2. Klages, C.-P., et al., Microplasma-Based Treatment of Inner Surfaces in Microfluidic Devices. Contributions to Plasma
 Physics, 2007. 47(1-2): p. 49-56.
11:00 AM SE+PS-MoM-9 Electrical Characterization of Dielectric Barrier Discharges of Various Electrode Geometries
Victor Rodriguez-Santiago, James K. Hirvonen, Benjamin E. Stein (U.S. Army Research Laboratory); David R. Boris, Scott G. Walton (U.S. Naval Research Laboratory); Daphne D. Pappas (U.S. Army Research Laboratory)

The increased use of atmospheric-pressure plasmas for the surface modification of materials has drawn particular interest in understanding the basic phenomena underlying dielectric barrier discharges (DBDs). One of the main advantages of using DBDs is the generation of cold, non-equilibrium plasma at atmospheric pressure conditions without the need of vacuum equipment. A typical DBD setup consists of one or both electrodes covered with a dielectric material with a sufficiently high applied voltage to ignite the plasma. The plasma can be either filamentary or spatially uniform depending on parameters such as dielectric and electrode material, interelectrode gap, carrier and reactive gas mixture, and the type of applied voltage among others. Another important aspect is the geometry of the electrode assembly, which will determine the electric field configuration and thus influence the discharge characteristics.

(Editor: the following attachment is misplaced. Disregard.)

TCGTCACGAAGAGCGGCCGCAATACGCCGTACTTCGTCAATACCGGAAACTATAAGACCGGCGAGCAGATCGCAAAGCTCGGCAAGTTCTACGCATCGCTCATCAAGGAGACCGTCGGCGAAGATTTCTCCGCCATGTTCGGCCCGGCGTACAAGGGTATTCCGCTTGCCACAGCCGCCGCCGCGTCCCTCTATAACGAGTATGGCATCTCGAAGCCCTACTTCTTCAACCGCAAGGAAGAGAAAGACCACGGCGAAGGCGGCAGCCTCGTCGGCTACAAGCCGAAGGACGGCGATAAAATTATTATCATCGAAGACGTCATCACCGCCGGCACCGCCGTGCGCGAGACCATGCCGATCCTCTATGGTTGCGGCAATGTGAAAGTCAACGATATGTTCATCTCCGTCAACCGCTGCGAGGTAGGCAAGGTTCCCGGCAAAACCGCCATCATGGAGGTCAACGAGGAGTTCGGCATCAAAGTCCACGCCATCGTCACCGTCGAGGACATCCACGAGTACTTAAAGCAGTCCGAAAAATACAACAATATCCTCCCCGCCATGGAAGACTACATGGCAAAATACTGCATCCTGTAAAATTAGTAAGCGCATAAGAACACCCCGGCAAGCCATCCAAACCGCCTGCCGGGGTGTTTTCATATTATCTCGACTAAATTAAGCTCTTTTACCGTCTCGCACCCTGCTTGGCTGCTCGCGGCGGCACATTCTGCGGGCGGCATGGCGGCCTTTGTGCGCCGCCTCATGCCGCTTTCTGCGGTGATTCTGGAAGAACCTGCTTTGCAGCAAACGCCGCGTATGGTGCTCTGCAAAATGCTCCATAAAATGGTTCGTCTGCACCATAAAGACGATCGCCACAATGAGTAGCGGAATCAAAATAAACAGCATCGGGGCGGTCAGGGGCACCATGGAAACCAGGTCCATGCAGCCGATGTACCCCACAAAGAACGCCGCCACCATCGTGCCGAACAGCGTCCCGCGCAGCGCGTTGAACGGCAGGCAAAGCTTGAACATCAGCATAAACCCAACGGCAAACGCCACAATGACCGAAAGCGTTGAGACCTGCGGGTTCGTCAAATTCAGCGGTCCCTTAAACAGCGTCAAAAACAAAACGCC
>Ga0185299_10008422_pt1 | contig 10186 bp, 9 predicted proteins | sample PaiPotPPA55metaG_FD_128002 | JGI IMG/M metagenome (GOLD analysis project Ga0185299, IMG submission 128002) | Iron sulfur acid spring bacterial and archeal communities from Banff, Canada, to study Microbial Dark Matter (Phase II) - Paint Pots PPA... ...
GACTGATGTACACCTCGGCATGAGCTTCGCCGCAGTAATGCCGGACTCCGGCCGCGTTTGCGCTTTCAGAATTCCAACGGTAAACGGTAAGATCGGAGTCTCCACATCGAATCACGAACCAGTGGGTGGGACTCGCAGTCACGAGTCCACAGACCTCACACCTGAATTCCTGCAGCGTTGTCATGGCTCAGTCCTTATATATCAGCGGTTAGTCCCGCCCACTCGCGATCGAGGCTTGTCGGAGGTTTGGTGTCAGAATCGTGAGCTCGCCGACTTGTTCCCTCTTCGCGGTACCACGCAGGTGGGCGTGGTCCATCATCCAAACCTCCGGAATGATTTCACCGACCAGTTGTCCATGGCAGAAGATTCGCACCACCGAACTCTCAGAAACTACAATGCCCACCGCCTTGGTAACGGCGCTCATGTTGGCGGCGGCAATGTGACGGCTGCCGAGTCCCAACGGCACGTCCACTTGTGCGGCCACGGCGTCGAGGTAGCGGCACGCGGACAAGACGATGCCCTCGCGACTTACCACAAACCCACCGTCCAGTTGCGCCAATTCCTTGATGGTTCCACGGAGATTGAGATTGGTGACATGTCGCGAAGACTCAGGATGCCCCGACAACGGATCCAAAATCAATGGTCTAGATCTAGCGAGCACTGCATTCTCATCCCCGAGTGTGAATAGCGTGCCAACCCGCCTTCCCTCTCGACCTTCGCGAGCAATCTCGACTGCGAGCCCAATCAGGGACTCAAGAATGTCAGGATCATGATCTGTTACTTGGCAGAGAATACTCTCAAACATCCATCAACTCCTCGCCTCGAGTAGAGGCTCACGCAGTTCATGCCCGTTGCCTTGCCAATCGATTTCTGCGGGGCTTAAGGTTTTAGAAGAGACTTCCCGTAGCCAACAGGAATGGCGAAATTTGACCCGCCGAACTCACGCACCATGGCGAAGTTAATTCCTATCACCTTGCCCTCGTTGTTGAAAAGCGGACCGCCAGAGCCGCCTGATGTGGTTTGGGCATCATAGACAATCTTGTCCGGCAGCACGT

In this study, we investigate the electrical characteristics of He and He-O2 dielectric barrier discharges using a pulsed, sinusoidal signal in the kHz frequency range with a (1-10) kV peak-to-peak amplitude. Full characterization of the plasma will be carried out using rod, sheet and planar electrode assemblies, while materials of various dielectric constants such as mica, quartz and polyethylene will be employed. Voltage, current and power distributions will be analyzed aiming to identify the optimal electrode geometries and dielectric materials needed to produce uniform and large scale plasmas for materials processing.
11:20 AM SE+PS-MoM-10 ICP Atmospheric Plasma Torch with Saddle-like Antennas for Yttrium Oxide Nanocoating
Yuri Glukhoy, Hans Schiesser (American Advanced Ion Beam Inc.)